Arizona Cardinals wide receiver John Brown was the 91st player and the 16th wide receiver taken in the 2014 NFL Draft.
Brown is small for an NFL player. He’s currently listed at 5’11” (though he was measured at 5’10” at the NFL Combine) and weighs 179 pounds. Out of 256 players taken in the draft in May, only seven were under 180 pounds.
Six months later, the Cardinals are 8-1 and Brown is one of their most potent offensive weapons.
He leads the team in touchdown receptions, and has seven catches of 20 yards or more — including a 75-yard touchdown catch to beat the Eagles and a 48-yard touchdown catch to beat the Rams. Peter King called him the “best rookie in football” on Monday.
Other rookie wide receivers have put up better numbers, but only No. 4 pick Sammy Watkins has made as big an impact on a contending team as Brown.
Considering where Brown came from, it’s a remarkable story.
Since ninth grade, Brown has been told he wasn’t good enough to play. According to Kent Somers of the Arizona Republic, Brown’s high school coach in Florida told him he was too small to ever play varsity. He ended up changing high schools, switching from South Dade to Homestead for his junior year. He played well enough to get a college scholarship, but only to Division II Mars Hill in North Carolina.
After only one year at Mars Hill, he transferred to Coffeyville Community College in Kansas because of academic issues. Even there, he was only allowed to practice with the team because they could only use 12 out-of-state players in games and Brown didn’t make the cut, according to ESPN.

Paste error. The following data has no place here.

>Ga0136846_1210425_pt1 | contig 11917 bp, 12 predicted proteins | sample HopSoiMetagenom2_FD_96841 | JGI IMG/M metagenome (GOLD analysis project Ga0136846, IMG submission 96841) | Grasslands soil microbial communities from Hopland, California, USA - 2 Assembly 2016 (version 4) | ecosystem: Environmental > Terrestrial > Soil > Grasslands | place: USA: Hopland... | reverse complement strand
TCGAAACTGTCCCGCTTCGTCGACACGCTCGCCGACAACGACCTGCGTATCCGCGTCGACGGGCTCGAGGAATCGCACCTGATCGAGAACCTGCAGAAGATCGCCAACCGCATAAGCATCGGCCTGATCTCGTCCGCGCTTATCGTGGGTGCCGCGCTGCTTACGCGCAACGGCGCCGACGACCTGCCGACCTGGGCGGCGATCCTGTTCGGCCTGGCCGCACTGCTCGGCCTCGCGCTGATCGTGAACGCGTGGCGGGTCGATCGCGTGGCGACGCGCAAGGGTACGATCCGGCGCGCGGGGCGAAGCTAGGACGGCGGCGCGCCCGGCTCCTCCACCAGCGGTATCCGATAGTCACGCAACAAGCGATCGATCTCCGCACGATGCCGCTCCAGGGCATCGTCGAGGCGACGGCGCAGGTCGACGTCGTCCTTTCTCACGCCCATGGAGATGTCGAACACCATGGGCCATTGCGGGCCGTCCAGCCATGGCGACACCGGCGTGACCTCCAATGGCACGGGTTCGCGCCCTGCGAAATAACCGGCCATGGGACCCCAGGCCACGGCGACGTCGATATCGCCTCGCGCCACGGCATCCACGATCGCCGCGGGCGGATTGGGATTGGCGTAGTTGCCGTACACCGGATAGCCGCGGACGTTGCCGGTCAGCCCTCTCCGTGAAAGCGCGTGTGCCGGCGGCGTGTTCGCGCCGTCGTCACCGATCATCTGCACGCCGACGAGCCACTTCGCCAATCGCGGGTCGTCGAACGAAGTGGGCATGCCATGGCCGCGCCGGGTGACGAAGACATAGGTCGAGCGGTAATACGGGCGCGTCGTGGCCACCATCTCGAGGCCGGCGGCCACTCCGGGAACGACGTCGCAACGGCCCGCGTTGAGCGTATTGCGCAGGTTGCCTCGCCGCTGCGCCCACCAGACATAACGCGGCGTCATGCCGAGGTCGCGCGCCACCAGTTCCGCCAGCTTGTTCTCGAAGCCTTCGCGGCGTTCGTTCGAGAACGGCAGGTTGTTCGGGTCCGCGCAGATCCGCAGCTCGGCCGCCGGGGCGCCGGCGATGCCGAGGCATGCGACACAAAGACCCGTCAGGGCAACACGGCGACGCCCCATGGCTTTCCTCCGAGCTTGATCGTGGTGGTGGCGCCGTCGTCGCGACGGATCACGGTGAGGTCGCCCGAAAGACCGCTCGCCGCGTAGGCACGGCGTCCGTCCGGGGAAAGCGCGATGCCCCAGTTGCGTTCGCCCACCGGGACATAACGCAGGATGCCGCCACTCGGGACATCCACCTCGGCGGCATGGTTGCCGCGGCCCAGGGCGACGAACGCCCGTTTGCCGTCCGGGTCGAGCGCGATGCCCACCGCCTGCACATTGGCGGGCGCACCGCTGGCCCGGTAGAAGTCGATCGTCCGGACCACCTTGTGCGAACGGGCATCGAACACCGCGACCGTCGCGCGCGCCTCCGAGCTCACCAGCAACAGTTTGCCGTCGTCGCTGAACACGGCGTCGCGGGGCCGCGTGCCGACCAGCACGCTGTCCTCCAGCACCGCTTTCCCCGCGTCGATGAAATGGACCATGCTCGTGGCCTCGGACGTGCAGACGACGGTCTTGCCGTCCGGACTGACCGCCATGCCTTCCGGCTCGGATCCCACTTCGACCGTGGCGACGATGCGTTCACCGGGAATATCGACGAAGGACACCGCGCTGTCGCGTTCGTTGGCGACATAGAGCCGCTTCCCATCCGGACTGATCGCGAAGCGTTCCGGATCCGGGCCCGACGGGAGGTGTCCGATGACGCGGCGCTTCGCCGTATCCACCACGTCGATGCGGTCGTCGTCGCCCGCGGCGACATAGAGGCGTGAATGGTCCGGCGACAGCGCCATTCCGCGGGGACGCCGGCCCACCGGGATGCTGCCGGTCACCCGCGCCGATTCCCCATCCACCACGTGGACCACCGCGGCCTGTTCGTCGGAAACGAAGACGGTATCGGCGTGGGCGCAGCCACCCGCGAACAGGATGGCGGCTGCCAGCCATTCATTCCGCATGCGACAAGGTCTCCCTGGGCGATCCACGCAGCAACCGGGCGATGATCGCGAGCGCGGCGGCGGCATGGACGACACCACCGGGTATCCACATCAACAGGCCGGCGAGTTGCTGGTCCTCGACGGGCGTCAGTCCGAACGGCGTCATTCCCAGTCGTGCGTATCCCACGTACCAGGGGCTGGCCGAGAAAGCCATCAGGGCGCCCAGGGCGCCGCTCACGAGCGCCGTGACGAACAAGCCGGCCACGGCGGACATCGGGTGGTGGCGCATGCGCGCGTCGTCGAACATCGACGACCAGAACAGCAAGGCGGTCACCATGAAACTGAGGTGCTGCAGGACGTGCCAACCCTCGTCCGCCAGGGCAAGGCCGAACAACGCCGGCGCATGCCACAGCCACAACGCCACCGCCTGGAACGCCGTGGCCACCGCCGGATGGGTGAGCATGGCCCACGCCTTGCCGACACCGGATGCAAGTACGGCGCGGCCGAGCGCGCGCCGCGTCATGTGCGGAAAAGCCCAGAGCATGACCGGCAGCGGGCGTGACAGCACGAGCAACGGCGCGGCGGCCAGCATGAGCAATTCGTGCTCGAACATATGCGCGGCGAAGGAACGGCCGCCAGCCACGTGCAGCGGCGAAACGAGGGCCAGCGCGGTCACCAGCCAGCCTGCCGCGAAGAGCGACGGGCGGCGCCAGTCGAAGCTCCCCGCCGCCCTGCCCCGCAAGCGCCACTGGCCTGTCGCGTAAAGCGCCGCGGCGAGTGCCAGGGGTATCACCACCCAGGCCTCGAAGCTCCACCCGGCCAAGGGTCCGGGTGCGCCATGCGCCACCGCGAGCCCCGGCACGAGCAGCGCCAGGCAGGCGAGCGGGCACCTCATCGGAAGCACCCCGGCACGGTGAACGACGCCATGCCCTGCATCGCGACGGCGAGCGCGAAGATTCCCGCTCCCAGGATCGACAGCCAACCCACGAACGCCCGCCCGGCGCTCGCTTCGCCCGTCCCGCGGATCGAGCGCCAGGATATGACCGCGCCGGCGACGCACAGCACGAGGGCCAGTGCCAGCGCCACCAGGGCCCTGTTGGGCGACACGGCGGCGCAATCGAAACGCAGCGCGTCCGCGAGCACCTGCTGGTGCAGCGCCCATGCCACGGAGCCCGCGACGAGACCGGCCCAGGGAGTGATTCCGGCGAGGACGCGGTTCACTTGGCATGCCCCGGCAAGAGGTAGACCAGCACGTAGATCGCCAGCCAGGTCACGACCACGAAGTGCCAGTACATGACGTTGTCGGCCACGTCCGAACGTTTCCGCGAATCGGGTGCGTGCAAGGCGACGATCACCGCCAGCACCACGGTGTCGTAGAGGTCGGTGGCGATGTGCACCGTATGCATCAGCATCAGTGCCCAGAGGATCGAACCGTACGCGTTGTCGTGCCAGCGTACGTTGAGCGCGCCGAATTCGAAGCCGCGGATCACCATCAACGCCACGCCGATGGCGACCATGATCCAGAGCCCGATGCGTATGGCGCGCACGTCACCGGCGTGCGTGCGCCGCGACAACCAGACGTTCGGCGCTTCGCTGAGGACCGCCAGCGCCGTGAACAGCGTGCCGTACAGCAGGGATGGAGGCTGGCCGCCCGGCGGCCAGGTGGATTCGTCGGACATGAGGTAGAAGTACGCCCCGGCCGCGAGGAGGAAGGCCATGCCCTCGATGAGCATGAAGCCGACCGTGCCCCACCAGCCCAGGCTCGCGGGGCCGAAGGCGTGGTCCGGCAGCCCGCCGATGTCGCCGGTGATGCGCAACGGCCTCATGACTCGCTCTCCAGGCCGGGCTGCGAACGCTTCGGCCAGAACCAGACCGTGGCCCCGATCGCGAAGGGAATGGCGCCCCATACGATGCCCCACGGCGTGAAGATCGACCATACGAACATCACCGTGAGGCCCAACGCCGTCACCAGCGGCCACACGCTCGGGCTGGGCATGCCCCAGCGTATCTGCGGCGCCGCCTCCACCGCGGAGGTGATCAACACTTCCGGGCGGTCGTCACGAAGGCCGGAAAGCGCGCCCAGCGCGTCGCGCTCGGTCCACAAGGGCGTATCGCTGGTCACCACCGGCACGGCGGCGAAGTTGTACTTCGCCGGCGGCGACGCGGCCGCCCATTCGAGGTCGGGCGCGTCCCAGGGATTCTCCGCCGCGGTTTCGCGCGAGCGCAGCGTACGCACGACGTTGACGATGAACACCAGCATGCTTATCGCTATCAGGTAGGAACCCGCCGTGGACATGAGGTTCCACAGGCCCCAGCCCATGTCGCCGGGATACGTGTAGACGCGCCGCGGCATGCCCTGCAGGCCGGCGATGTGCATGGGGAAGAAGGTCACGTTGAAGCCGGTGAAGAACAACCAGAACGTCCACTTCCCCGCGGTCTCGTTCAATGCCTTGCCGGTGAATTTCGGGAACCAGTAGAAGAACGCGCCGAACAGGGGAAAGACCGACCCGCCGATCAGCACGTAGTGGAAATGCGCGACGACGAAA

Brown eventually landed at Pittsburg State, a Division II school in Kansas, where he finally burst onto the scene. He broke all of the school’s major receiving records and earned an invite to the NFL Combine. At the combine, he ran a 4.34-second 40-yard-dash — the third-fastest time at the event.
His coach at Pittsburg State, Tim Beck, raved about him (via the Wichita Eagle):
“(Brown) has great work ethic, and his teammates see that, that’s why they elected him as a captain again.He doesn’t take plays off. He jumps to be the first in line in every drill and wants to be out there, working, constantly. A lot of people can run really fast, but not a lot of people can run full speed and catch the ball and make decisions on the fly like he can.”
Now he’s torching people in the NFL:
You can’t teach size, but you can’t teach speed either. As long as Brown is one of the fastest, most explosive players in the league, it won’t matter how little he is.
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